See It Instead: IT (2017)
We pick three flicks you should see instead of IT. Although you should still see IT…instead?
This week’s big ticket item is the silver screen adaptation of Stephen King’s IT. While we plan on bringing you a review of the latest King adaption (and hoping against hope that it winds up on our Best Stephen King list instead of the Other List of his movies we don’t talk about) we thought you might appreciate some alternatives, seeing as this may actually be the busiest weekend at the movie theater we’ve seen in months.
It may seem like our list is missing the obvious contender – the IT television mini-series starring Tim Curry. While that is a ton of cheesy fun, we’ve already covered that classic seven ways to Sunday. This time around, we’ve rounded up 3 new offerings that are equally enjoyable, and that we haven’t discussed to death!
In the small town of Derry, Maine, people -especially children – disappear at twice the national average. Most of the populace sweeps this horrible fact of life under the rug, but the children know that they’re losing friends and siblings at an alarming pace. A gaggle of misfit kids who have all been affected by the tragedy band together to find out what is stalking the youth of Derry. They discover that a supernatural horror dwells underneath Derry and lives off the terror of children.
The Serious Pick: Stand By Me (1986)
Over Labor Day weekend in 1959, four young friends have a childhood defining adventure. As narrated by one of the friends many years later, the trouble started when the youths found the body of a missing kid. Trying to figure out what to do, they run afoul of a local bully and his gang, get chased by a secretive junk yard owner with a fierce dog, and have to handle the usual tribulations of being constantly ignored by the adults in their lives.
Based on a short story by Stephen King, Stand by Me is one of horror meister’s rare dramatic offerings. As such, it stands in excellent company with other great films such as The Shawshank Redemption, The Green Mile, and Maximum Overdrive. OK…maybe not that last one. Featuring a young cast of soon-to-be cautionary tales about Hollywood youth (Corey Feldman, River Phoenix, Will Wheaton, Keifer Sutherland and John Cusack…yup, pretty much just missing a Charlie Sheen or Emilio Estevez on this list!) this film is redolent with small town nostalgia like only King can whip up. If you don’t like scares but want to see a group of misfit kids overcome evil (in the form of a greased up bully) then Stand By Me is a fine flick to stroll down memory lane with.
The Lighthearted Pick: The Monster Squad (1987)
Under the cover of suburbia, classic monsters like the Wolf Man, Frankenstein’s Monster, the Creature from Black Lagoon, and others are preparing to take over the world at Dracula’s behest. Against these creature feature rejects is a group of kids who have studied the Universal movie monsters and think they can go toe-to-claw with Drac and his ghoulish gang.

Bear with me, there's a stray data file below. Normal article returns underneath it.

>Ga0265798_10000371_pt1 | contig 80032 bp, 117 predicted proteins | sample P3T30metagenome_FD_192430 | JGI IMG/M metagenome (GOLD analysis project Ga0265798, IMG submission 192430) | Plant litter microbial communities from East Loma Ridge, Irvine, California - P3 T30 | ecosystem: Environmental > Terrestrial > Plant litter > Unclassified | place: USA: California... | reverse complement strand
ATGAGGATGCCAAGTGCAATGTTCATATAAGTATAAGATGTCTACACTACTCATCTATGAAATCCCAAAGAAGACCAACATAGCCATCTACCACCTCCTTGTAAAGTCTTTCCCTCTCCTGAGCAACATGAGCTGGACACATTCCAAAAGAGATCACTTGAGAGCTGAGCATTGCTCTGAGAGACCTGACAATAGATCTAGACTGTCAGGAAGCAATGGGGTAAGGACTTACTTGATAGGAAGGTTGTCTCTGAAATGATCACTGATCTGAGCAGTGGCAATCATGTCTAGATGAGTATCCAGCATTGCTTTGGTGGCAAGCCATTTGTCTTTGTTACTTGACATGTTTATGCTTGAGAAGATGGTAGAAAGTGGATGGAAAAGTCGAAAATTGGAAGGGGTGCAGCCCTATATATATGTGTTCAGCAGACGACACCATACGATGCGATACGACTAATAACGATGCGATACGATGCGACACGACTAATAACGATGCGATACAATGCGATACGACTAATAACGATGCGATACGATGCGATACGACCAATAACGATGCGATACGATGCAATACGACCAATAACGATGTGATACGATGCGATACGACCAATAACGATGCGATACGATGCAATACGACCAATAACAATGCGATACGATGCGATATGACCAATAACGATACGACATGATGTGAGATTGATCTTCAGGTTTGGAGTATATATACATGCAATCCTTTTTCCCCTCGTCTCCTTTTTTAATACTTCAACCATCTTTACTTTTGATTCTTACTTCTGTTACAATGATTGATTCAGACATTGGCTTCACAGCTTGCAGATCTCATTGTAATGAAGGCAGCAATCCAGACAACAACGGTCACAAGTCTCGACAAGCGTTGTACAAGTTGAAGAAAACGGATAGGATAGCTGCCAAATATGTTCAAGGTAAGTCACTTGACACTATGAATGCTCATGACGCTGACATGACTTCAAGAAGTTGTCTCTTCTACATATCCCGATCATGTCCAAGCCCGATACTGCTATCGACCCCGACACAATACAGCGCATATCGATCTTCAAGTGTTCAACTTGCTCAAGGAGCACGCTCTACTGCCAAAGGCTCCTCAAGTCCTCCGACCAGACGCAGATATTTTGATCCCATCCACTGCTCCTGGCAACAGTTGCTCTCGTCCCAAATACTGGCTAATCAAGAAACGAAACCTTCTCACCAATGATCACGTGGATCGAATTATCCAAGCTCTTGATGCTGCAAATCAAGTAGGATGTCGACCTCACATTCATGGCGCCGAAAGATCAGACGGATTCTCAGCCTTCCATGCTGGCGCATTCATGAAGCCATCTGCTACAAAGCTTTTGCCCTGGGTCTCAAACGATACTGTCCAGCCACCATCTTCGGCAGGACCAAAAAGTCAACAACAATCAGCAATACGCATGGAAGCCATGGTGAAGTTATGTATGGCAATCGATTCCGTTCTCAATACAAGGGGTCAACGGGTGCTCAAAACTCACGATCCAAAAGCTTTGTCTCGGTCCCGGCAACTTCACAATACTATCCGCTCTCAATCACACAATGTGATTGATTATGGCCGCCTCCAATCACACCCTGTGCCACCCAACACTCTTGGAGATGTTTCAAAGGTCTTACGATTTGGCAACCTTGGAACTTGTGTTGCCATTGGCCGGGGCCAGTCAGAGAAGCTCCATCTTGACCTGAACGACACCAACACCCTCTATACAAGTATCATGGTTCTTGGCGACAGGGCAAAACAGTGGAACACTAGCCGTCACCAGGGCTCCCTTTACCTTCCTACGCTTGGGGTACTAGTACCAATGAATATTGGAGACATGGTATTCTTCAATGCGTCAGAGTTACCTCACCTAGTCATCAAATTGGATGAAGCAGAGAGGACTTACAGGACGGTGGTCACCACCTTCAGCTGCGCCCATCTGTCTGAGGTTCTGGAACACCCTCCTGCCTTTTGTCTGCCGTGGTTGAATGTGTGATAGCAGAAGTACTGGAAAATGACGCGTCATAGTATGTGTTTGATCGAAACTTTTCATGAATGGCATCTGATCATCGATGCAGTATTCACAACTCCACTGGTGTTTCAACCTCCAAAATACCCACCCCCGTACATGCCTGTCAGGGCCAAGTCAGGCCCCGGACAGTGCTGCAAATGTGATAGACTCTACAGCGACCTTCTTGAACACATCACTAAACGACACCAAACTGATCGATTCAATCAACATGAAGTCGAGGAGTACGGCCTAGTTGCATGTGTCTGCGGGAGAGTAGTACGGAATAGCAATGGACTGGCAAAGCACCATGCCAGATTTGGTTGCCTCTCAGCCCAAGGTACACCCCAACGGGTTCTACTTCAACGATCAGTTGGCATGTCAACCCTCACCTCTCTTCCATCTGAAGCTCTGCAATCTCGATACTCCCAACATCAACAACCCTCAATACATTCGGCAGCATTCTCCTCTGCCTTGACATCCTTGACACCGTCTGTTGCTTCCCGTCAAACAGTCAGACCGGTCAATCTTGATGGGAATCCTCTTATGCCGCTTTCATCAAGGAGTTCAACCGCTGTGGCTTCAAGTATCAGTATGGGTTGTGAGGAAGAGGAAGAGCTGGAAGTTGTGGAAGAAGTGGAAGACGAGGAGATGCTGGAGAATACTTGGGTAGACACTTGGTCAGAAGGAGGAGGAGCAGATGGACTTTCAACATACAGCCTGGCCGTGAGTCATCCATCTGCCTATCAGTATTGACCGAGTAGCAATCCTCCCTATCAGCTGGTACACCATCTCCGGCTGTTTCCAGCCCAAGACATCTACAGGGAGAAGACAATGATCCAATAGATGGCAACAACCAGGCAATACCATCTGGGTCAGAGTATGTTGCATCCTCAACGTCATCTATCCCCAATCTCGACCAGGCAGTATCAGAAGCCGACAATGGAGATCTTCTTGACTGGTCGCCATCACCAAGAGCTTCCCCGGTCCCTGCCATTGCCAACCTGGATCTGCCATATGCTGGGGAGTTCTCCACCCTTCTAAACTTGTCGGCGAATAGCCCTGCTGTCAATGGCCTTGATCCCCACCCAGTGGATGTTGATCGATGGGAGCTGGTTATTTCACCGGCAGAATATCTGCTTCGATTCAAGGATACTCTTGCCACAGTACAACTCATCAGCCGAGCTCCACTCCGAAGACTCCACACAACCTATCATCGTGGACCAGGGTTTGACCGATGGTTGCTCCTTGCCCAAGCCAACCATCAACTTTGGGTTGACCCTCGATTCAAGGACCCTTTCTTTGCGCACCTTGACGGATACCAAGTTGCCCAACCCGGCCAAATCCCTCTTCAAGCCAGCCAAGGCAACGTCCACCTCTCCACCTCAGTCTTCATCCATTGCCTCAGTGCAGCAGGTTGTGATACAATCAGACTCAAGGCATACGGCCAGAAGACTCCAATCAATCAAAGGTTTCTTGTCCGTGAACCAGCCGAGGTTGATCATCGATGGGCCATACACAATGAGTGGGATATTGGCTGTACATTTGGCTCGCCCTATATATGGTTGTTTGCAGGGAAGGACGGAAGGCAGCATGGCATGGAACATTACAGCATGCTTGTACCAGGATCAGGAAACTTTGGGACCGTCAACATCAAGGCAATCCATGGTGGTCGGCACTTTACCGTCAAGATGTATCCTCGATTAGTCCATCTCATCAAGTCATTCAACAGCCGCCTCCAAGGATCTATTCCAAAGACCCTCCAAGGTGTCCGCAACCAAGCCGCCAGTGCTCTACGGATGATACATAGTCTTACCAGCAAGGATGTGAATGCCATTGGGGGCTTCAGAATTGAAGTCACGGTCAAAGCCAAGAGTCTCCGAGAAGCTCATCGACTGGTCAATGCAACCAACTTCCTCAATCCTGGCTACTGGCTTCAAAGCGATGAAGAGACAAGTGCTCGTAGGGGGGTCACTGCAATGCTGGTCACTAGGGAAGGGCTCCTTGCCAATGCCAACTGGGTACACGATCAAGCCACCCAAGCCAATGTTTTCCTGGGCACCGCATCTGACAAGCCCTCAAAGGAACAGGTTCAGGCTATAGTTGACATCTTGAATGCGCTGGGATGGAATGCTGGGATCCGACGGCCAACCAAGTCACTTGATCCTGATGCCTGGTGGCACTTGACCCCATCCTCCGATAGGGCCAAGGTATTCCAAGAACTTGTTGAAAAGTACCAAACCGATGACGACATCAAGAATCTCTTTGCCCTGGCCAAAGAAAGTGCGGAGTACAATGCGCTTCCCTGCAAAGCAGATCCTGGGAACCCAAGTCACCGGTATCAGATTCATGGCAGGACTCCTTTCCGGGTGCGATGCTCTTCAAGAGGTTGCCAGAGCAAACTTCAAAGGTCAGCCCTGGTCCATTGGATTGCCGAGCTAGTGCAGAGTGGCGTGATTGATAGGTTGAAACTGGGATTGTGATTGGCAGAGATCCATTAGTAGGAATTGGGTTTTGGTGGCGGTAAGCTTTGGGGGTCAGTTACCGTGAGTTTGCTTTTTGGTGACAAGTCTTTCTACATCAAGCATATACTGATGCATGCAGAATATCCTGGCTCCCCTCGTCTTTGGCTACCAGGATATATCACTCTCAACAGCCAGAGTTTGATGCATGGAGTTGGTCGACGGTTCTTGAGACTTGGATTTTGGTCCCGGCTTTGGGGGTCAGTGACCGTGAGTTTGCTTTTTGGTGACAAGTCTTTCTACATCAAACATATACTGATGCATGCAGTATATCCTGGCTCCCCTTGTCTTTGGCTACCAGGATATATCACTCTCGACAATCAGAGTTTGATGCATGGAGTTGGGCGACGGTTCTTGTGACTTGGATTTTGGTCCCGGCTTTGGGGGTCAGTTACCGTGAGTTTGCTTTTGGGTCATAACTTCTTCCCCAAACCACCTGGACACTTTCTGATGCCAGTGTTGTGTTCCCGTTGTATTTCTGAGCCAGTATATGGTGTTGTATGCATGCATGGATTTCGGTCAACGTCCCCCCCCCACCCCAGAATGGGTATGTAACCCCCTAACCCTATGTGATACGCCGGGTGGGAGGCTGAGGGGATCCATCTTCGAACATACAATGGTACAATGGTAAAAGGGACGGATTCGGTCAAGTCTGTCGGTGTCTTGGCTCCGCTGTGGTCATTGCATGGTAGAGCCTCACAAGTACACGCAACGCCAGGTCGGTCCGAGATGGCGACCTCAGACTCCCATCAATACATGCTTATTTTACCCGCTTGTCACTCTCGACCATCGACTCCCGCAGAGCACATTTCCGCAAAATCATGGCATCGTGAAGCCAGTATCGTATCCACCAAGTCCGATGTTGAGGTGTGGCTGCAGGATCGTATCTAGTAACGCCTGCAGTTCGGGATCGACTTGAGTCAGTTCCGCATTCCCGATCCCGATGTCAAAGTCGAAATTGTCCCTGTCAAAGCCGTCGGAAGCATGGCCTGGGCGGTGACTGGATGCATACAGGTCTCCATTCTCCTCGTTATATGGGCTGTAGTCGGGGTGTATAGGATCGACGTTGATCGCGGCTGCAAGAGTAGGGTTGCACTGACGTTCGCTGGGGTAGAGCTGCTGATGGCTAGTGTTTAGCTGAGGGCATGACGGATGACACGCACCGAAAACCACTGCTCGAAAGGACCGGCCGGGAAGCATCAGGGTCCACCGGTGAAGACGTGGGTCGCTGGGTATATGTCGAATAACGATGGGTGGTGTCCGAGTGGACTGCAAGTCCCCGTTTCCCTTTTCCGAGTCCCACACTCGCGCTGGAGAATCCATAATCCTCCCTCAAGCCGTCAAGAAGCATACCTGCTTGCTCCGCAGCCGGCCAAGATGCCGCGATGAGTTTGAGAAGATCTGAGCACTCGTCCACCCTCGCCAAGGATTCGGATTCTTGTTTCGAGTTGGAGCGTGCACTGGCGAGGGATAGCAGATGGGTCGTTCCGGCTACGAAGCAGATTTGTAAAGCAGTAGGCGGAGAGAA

The Monster Squad is a cult classic that never gets the same respect as other genre favorites such as The Goonies, Lost Boys, or Gremlins. The film is lovably cheesy, the monsters are all hamming it up like the best golden age B-movies, and the special effects are actually great – thanks in no small part to Stan Winston. Winston was a practical effects guru who worked extensively with James Cameron on legendary flicks like Terminator and Aliens, and other classics like Predator, Edward Scissorhands and The Thing. If you like the kids versus monsters genre that was surprisingly busy in the 1980’s, you should check out The Monster Squad, a fine little flick that answers the age old question: does the Wolf Man have nards?
Answer: Yes. The Wolf Man has nards.
The Unconventional Pick: Channel Zero – Candle Cove (2016)
A child psychologist who lost his twin brother as a youth is compelled to return to the small town he fled. In the 1980’s he and his brother were part of a group of kids who experienced odd events centered around a UHF television show called Candle Cove. This pirate show, on a pirate TV station, showed at random hours on random channels. As the kids got sucked into the creepy show, some of them started going missing while others started acting out in violent ways. Thirty years later, the show has begun airing again and the grown ups who survived the first wave must discover its source or watch their own children become victims.
This original series from SyFy is based on a different urban legend each season, and they nail the creepy pasta origins of their source material. The first season really echoes much of the flavor and pacing of King’s IT, though the setting is more cornfields than abandoned mill buildings. The acting is very good (though the psychologist character starts out pretty wimpy and bland) and the series has a solid production value. When the scary stuff starts to fly, it is a horrifically good time. The good news is it is available on most streaming services for a small fee, and on September 20th the second season arrives to terrify you with a brand new urban myth.